Dealership charging way too much for 'transmission brain' and two other names ?

tcliffordtclifford Member Posts: 1
edited January 2019 in Jeep
Thank you, experts for all your help.
I have a 2007 Jeep Grand Cherokee that had the engine light coming on, and resulted in OBD codes
P0507 (Idle control system RPM too high) and P0710 (Transmission fluid temp too high).
I experienced no other symptoms, idle seemed fine, no problems accelerating or in shifting.
Tranny is automatic.
The dealership wants me to replace the 'transmission brain' (TCM) for $940 plus $500 labor.
Many posts seem to indicate faulty or shorted sensors, idle air valve, cleaning throttle body,
replacing power steering power switch, and others.
They say nothing about the TCM.
The dealership in its documentation also call the part 'connector elect 030', and 'valve body'.
It really seems I'm getting ripped off.
Has anyone else seen this particular issue, and what it turned out to be ?
I've already replaced the original engine with a Jasper rebuild (rocker-arms were working loose),
and would not like to repeat that with the transmission.

Thanks again.
repeat that w


  • Mr_ShiftrightMr_Shiftright Member Posts: 64,481
    There's no reason there should be any doubt about this. If the dealer did the proper testing, and he's right, then the PCM/TCM could very well be the problem. Here's how the testing goes, to eliminate things one by one.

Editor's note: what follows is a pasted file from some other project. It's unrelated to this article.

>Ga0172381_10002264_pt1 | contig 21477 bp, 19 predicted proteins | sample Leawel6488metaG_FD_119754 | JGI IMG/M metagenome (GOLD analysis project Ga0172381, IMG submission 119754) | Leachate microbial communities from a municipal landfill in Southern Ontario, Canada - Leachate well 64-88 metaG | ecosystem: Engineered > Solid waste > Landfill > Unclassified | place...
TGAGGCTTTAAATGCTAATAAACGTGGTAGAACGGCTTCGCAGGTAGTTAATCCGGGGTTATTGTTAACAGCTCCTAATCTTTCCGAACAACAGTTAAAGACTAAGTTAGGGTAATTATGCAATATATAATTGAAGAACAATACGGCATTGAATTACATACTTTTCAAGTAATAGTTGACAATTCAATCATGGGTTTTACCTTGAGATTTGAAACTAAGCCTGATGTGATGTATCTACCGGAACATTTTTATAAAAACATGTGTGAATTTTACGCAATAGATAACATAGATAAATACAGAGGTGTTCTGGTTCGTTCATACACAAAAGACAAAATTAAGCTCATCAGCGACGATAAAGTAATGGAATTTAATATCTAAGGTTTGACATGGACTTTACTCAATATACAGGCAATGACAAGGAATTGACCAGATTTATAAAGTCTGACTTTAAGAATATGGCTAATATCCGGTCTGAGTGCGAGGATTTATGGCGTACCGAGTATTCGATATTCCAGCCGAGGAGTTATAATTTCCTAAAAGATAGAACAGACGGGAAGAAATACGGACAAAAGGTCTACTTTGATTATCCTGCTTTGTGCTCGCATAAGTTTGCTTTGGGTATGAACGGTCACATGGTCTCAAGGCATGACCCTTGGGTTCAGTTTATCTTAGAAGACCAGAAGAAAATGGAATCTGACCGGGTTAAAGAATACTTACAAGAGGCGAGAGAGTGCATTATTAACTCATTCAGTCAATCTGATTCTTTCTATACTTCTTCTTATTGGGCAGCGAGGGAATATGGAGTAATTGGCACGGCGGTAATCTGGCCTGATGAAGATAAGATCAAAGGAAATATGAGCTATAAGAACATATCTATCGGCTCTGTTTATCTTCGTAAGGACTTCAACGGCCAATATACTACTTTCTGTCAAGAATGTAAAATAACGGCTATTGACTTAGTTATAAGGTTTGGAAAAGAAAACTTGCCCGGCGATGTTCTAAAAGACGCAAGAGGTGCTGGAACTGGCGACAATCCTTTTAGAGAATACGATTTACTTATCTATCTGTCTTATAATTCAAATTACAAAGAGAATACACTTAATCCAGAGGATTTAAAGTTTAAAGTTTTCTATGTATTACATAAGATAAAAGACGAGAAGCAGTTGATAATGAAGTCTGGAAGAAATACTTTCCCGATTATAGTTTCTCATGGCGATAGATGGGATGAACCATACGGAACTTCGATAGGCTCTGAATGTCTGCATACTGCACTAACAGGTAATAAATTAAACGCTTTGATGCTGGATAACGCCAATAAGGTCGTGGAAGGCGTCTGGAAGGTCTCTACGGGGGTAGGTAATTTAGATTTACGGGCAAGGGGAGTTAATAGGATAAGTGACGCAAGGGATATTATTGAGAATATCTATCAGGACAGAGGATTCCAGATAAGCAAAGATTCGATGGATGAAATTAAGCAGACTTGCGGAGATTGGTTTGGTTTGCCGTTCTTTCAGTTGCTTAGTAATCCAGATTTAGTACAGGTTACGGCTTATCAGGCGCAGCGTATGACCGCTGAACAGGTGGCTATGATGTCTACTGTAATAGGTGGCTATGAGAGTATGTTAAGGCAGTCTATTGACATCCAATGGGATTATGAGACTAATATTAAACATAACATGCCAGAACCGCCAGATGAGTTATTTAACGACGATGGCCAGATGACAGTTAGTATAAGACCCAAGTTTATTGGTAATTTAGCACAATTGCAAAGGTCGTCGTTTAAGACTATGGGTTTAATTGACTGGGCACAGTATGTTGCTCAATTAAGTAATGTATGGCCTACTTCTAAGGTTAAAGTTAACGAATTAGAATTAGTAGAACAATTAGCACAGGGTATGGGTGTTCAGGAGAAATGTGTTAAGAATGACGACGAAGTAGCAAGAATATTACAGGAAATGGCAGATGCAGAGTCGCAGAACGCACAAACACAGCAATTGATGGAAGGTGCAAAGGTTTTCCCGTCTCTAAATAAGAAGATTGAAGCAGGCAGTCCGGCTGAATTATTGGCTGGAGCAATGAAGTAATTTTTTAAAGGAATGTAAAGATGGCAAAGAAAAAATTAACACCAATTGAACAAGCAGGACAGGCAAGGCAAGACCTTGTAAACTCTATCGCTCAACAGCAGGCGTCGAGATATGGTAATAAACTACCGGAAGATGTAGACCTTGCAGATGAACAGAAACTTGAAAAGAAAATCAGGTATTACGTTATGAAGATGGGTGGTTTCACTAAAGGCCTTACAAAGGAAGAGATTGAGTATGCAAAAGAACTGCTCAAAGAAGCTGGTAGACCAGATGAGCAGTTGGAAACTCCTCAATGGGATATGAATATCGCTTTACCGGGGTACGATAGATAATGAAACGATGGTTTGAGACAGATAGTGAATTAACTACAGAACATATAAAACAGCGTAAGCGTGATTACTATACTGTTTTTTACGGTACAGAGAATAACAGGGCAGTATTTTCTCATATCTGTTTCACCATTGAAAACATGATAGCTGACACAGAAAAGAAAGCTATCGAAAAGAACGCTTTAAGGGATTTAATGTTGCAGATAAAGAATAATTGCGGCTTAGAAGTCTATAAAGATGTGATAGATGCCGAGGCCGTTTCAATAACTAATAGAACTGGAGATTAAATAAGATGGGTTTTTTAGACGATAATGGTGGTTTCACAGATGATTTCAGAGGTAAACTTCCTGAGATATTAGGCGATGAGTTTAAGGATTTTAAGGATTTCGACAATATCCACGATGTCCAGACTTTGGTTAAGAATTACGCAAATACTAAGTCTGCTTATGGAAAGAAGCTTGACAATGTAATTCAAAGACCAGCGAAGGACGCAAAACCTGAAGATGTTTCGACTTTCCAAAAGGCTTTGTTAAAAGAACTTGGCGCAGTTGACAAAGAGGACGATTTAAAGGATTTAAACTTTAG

Use a scan tool to monitor the transmission temperature sensor data parameter. Disconnect the TFT sensor; the scan tool value should drop to a very low value. Next, connect a jumper wire across the terminals. If the scan tool now displays a very high temperature, the connections are sound and the ECM can recognize the input. This means the problem is most like the sensor and not a circuit or PCM problem.

    Test the sensor: Disconnect the transmission fluid temperature sensor connector. Next, measure the resistance between the two sensor terminals using a digital multimeter set to ohms. Start the engine and watch the meter value; the values should decrease smoothly as the engine warms up (check the engine temperature gauge on the dash to ensure the engine reaches operating temperature). If engine temperature increases but TFT resistance does not decrease, the sensor is faulty and should be replaced.

    Check the circuit: Check the reference voltage side of the circuit: with the ignition on, use a digital multimeter set to volts to check for a 5-volt reference from the PCM at one of the two transmission fluid temperature sensor terminals. If no reference signal is present, connect the meter set to ohms (with the ignition off) between the reference voltage pin on the TFT and the reference voltage pin on the PCM. If the meter reads out of limits (OL) there is an open circuit between the PCM and sensor that will need to be located and repaired. If the meter reads a numeric value, there is continuity. If everything is good up to this point, you'll want to check that there is 5-volts coming out of the PCM at the reference voltage terminal. If there is not a 5-volt reference from the PCM, the PCM is probably faulty.
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